House of Five Leaves, Volume 1

Creator: Natsume Ono
U.S. publisher: Viz Media
ISBN: 9781421532103
Released: September 2010
Original release: 2006

My introduction to Natsume Ono and her work was through the 2010 anime adaptation of her series House of Five Leaves. Since then, I have been devouring her other works available in English, so far all a part of Viz Media’s Signature line, but House of Five Leaves remains my favorite. Ono completed House of Five Leaves in eight volumes which were initially published in Japan between 2006 and 2010. It was also in 2010 that Viz Media began releasing the English translation of the series. Currently, the first four volumes are available; the fifth volume is scheduled to be published in December 2011. Although I haven’t been reviewing the individual volumes as they have been released, I have been reading them, and rereading them, as soon as I have a copy available. But because Ono was the focus of November 2011’s Manga Moveable Feast, I decided to be a little more vocal in my love for House of Five Leaves.

Akitsu Masanosuke is a highly skilled swordsman although most people wouldn’t expect it to look at him. Often they are surprised to discover that he’s even a samurai at all. He’s extremely shy, embarrasses easily, and is not even close to being intimidating. Masa’s unfortunate personality makes it difficult for him to keep a job. His lord let him go as a retainer and no one wants to hire a timid bodyguard, and so Masa wanders Edo as a hungry rōnin looking for work. At least until he meets Yaichi, who is looking for a samurai in name only. Yaichi, perfectly capable of defending himself, simply needs a bodyguard for show. Preferably one that is easily controlled. Masa is glad to have the work, not realizing at first that Yaichi happens to be the leader of a kidnapping group known as Five Leaves. Despite his misgivings, Masa slowly finds himself drawn into their circle.

One of the most distinctive aspects of Ono’s manga is her art. I have never mistaken her illustrations for anyone else’s, nor have I ever taken another artist’s work to be hers. Admittedly, Ono’s style is not one that everyone will appreciate. I wouldn’t describe it as pretty, but the loose, deliberate lines have a certain attractive elegance to them. I have become quite fond of Ono’s artwork. The style seems to be particularly well suited to the story of House of Five Leaves, especially in the portrayal of the characters and their personalities. The droopy-eyed melancholy fits Masa’s timidity perfectly while at the same time the artwork also easily embodies Yaichi’s lazy, slightly unsettling intensity. My only real complaint about the art in the first volume of House of Five Leaves is that it is difficult to discern what is happening in the few action-oriented sequences.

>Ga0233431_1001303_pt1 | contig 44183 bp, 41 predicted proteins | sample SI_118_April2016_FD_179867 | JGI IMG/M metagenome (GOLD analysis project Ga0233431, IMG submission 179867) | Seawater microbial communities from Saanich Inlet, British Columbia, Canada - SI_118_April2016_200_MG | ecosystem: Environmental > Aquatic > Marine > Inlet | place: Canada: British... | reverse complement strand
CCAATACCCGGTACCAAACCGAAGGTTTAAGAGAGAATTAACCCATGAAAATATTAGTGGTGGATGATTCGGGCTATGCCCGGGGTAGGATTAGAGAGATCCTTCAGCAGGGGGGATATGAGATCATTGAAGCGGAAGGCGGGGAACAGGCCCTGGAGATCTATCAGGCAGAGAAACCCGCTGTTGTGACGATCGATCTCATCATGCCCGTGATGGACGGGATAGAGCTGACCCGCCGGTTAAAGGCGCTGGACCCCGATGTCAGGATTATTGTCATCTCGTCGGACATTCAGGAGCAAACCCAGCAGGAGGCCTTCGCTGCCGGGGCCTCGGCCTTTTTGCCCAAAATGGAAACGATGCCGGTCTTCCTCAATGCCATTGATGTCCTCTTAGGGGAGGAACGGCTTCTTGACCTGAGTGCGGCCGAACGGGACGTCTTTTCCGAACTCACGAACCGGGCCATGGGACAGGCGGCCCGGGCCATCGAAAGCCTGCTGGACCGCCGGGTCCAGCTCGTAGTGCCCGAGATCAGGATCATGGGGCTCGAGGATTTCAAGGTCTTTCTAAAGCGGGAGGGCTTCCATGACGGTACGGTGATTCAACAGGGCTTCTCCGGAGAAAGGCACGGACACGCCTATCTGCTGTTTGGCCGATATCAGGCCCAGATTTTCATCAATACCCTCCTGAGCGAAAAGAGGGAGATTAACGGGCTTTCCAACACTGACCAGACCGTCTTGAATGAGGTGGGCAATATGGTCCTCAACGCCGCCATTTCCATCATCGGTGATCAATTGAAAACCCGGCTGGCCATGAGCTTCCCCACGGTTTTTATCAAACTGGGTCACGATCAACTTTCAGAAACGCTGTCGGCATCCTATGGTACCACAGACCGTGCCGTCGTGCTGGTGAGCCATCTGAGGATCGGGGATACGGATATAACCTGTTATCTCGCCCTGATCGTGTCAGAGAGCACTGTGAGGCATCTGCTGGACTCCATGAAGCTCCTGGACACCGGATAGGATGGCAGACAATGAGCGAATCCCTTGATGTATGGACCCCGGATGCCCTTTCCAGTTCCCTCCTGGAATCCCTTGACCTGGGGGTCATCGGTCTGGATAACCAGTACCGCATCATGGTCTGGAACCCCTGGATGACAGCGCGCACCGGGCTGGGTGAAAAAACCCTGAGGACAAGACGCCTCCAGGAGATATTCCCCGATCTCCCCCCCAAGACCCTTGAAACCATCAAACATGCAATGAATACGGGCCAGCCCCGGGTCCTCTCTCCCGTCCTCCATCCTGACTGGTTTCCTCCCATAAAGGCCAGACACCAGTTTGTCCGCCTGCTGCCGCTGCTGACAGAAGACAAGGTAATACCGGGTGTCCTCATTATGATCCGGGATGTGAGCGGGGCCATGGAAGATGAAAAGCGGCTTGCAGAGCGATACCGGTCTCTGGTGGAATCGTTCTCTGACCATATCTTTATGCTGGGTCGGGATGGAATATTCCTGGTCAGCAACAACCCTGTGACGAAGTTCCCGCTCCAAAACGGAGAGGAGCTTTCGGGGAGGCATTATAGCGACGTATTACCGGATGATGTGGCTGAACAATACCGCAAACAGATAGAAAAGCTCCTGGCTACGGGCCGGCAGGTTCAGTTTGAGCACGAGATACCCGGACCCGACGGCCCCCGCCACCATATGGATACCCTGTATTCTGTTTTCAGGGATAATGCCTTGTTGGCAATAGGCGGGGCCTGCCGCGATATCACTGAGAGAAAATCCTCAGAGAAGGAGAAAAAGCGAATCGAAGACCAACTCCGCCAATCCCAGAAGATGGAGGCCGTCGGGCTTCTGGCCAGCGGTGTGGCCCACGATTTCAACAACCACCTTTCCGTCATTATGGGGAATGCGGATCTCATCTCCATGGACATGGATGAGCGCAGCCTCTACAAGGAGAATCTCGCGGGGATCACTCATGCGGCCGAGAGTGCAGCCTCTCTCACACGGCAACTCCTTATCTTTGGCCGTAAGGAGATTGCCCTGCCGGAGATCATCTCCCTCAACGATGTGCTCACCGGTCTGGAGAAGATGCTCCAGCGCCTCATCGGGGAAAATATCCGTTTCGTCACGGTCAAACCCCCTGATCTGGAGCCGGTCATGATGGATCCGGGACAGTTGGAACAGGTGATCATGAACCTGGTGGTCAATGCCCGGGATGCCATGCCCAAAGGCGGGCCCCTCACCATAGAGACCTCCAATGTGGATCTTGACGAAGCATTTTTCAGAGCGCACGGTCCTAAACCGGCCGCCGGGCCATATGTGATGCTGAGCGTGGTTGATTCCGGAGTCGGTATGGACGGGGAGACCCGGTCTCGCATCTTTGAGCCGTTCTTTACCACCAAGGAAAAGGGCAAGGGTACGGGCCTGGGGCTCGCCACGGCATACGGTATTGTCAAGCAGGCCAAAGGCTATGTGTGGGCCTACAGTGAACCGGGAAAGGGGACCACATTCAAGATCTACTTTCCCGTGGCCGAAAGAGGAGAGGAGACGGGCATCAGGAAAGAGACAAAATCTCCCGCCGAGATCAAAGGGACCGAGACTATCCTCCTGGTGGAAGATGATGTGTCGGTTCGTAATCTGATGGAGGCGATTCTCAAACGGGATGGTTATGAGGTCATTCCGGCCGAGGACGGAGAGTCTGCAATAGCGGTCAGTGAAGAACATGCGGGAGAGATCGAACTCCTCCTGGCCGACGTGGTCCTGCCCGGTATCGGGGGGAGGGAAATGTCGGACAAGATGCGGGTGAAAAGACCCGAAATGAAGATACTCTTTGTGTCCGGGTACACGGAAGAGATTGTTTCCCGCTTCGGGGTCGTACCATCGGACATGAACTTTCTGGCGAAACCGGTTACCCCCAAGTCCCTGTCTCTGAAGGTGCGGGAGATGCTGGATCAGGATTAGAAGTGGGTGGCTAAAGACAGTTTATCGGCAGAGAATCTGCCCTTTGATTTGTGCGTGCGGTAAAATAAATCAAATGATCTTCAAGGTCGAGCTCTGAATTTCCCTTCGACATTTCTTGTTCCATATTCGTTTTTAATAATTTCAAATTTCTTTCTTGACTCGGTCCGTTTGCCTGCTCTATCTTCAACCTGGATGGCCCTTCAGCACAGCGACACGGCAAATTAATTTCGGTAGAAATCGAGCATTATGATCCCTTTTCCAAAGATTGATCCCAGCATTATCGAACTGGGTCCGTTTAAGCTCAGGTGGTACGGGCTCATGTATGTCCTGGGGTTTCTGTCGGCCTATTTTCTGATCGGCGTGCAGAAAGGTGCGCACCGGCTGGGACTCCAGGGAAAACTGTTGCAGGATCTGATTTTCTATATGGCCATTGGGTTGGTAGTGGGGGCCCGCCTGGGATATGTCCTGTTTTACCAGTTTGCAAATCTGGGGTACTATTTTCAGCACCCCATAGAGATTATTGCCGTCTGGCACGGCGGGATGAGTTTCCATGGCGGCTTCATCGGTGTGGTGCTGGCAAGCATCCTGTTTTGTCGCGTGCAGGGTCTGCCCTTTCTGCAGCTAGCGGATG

House of Five Leaves is not a quickly paced manga by any means. It’s strength lies in its characters and their interactions, and especially in the relationships developed between Masa and the members of Five Leaves. Probably most important is Masa and Yaichi’s strange sort of friendship. Yaichi is fascinated and intrigued by Masa and his unusualness. In return, Masa admires Yaichi’s confidence and is curious about him. Yaichi is a charismatic, enigmatic, and intensely private man. Not even the members of Five Leaves know much about him. At this point in House of Five Leaves, not much is known about any of the characters yet, but Yaichi is the most guarded. The groundwork for the story has been established in this first volume and the major players have been introduced. Masa still isn’t quite sure what he’s gotten himself mixed up in or who these people are, but that will all be revealed as the series progresses.


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